Cerritos College
Cerritos College • Norwalk, Calif.

Talon Marks

Cerritos College • Norwalk, Calif.

Talon Marks

Cerritos College • Norwalk, Calif.

Talon Marks

TM Digital Newsletter

TM TikTok

Don’t call it a comeback, Hip-Hop turns 50

Falcon Rising hosts a zoom panel discussion on the influence of Hip-Hop in society celebrating 50 years of the genre’s epic long reign.
Ifeoma Utom
Guest speaker speaking on Zoom during Cerritos College’s event celebrating hip-hop turning 50.

In the heart of the Bronx, New York, 50 years ago, on the turntables of a back-to-school party birthed the epic genre known today as hip-hop.

Falcons Rising paid tribute to the influential genre by hosting a Zoom panel discussion on its influence in society on Oct. 17 at 11 a.m.

The discussion panel consisted of Sidney Madden, NPR Co-host of the, “Louder Than a Riot,” podcast; Zero (El Vuh) indigenous rapper, and host of the, “LA Natives,” podcast; and Caleb Dunomes, President of Cerritos College Black Student Union.

Hip-Hop has grown so much since its early beginnings of mixing and scratching turntables.

The roots of the genre have expanded beyond its capacity, creating rap and inspiring other genres such as pop, rhythm and blues, reggae and so on.

Sidney Madden says that Hip-Hop plays such an important role in her life, its importance influencing her beyond words that can even be described.

“Hip-hop has always influenced me from before I can even remember,” Madden said, “It’s a part of my culture, it was the first piece of art that I was exposed to where I felt fully heard and seen in.”

Madden describes the genre as a vehicle of expression for black people with emphasis on the oppression and scrutiny of black women, hip hop is a vessel for messaging when a lot of other places don’t want you to be heard.

Hip-hop stemmed other forms of art such as DJing, breakdancing, MCing or rapping, and graffiti art just to name a few.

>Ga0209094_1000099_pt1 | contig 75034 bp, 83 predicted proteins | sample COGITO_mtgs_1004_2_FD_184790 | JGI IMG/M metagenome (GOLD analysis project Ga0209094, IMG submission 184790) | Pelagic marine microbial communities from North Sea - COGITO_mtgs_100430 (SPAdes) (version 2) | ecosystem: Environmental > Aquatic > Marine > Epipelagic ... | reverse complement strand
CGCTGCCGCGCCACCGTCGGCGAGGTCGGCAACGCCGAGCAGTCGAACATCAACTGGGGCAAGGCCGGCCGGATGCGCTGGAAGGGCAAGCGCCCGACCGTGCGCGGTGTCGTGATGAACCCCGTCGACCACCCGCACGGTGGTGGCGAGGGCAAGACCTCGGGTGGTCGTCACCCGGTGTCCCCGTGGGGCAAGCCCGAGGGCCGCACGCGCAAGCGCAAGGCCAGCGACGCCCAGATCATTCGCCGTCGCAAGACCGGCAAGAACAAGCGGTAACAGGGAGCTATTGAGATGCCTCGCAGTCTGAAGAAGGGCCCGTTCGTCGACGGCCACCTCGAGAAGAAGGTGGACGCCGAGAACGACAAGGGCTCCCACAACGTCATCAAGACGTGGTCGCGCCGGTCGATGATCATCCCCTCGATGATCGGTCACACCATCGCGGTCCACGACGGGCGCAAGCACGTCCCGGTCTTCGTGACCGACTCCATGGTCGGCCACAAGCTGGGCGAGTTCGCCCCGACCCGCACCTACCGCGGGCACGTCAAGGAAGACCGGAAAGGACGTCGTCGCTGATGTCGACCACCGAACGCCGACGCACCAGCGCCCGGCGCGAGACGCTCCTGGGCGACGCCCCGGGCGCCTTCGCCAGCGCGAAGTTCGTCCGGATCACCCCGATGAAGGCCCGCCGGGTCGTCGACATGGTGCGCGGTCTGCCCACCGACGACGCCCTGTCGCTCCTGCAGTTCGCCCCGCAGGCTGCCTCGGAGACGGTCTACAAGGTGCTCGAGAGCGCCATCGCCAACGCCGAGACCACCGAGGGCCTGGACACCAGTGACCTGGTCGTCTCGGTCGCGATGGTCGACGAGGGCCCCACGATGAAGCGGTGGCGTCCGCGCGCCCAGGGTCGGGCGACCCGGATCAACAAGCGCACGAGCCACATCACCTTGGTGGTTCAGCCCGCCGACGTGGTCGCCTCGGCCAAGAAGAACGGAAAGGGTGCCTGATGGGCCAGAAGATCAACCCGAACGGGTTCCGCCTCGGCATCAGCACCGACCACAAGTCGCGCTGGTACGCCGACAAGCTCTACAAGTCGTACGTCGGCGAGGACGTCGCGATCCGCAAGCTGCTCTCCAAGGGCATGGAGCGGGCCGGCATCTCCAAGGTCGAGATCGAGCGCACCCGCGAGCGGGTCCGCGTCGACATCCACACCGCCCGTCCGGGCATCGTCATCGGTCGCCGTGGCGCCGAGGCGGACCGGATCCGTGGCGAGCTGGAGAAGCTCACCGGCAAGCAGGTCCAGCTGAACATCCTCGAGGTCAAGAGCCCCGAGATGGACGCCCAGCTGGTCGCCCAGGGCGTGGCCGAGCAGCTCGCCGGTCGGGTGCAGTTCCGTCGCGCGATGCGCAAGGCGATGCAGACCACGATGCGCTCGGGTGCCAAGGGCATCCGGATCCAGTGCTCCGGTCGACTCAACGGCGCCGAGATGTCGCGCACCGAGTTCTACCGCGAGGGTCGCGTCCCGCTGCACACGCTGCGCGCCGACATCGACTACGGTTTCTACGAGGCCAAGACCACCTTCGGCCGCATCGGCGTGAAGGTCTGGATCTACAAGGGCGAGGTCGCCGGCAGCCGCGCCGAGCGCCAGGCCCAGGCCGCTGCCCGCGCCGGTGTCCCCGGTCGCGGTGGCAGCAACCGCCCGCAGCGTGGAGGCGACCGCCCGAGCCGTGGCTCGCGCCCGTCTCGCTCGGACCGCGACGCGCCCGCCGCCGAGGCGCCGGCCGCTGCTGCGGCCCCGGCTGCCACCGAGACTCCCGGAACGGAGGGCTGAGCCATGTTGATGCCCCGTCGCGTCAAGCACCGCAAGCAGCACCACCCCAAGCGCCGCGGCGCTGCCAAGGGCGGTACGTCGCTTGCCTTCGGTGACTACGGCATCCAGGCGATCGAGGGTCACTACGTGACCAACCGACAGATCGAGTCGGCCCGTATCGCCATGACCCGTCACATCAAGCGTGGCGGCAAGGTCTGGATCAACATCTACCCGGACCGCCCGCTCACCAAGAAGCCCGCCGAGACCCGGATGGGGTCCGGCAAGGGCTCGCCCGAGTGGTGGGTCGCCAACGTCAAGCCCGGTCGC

Growing up in the inner cities of East Los Angeles, Zero was exposed to a lot of the beauty that hip-hop had to offer that other cities may not have experienced.

His journey with hip-hop took a deeper and more spiritual route, embodying the depth of the soul with the spirit of his ancestors and the voice of an oppressed people.

“Lyrics were a very important thing to me in my Hip-Hop journey,” the LA Native host said, “To sing your spirituality, to show who you are and where you come from, and the depth of your ancestors, its a global communication and I used hip-hop as a medium to do that.”

Hip-hop, Zero said, allowed him to go deep into his spiritual journey and pull out the message of a (group) of people (indigenous people) that have been minimalized and mistreated for hundreds of years.

Hip-hop gave freedom to creativity and had no set rule or limit on expression. As it gets older, the genre continues to create out of the box and so do its artists.

Caleb Dunomes as a youth in Hop-Hop sees the genre-changing by the day with its artists expanding the way they use their lyrics, breaking out of its stereotypes and inspiring its listeners to evolve.

“The vulnerability we see in rap now and the amount of expression has been breaking the stereotypes placed on rap, that rap is hyper-masculine and all it cares about is violence and sexuality,” Dunomes said.

The future of Hip-Hop is just as bright as it was when it was born. The genre is continuing to grow, create, inspire and remain solid passing down the torch to future generations.

Dunomes said Hip-Hop being 50 years old is a good example of a 50-year-old still learning and being able to do new things.

With new artists coming out and creating new fusions of music Hip-Hop creators continue to break boxes on how they create and what they create and that’s the future of it.

Closing out the discussion, some artists the panel gave to check out are Amaarae, Dakota Bear, Rico Nasty, Larry June, Drezus, and Teezo Touchdown.

Story continues below advertisement
About the Contributors
Ifeoma Utom
Ifeoma Utom, Co-News Editor
Ifeoma Utom is the co-news editor for Talon Marks covering all things news related on Cerritos College campus. When she is not news reporting, Ifeoma loves to enjoy a nice book to read or hanging out with her friends. She writes poetry in her spare time and enjoys the fine arts of opera and ballet. Ifeoma will graduate this spring semester and plans to take some time off to travel and explore what the world has to offer.
Joel Carpio
Joel Carpio, Managing Editor
Joel Carpio is the Managing, Co-Sports, & Co-Social Media Editor for Talon Marks, he enjoys playing sports, listening to music, and is an avid fan of the Dodgers, Lakers, Rams, Kings, and LAFC. He is planning on transferring to San Diego State University and earn his bachelors degree in Journalism. In the future he wants to be a sports broadcaster.
Leave a Comment
More to Discover

Comments (0)

All Talon Marks Picks TM Reader Picks Sort: Newest

Your email address will not be published. Required fields are marked *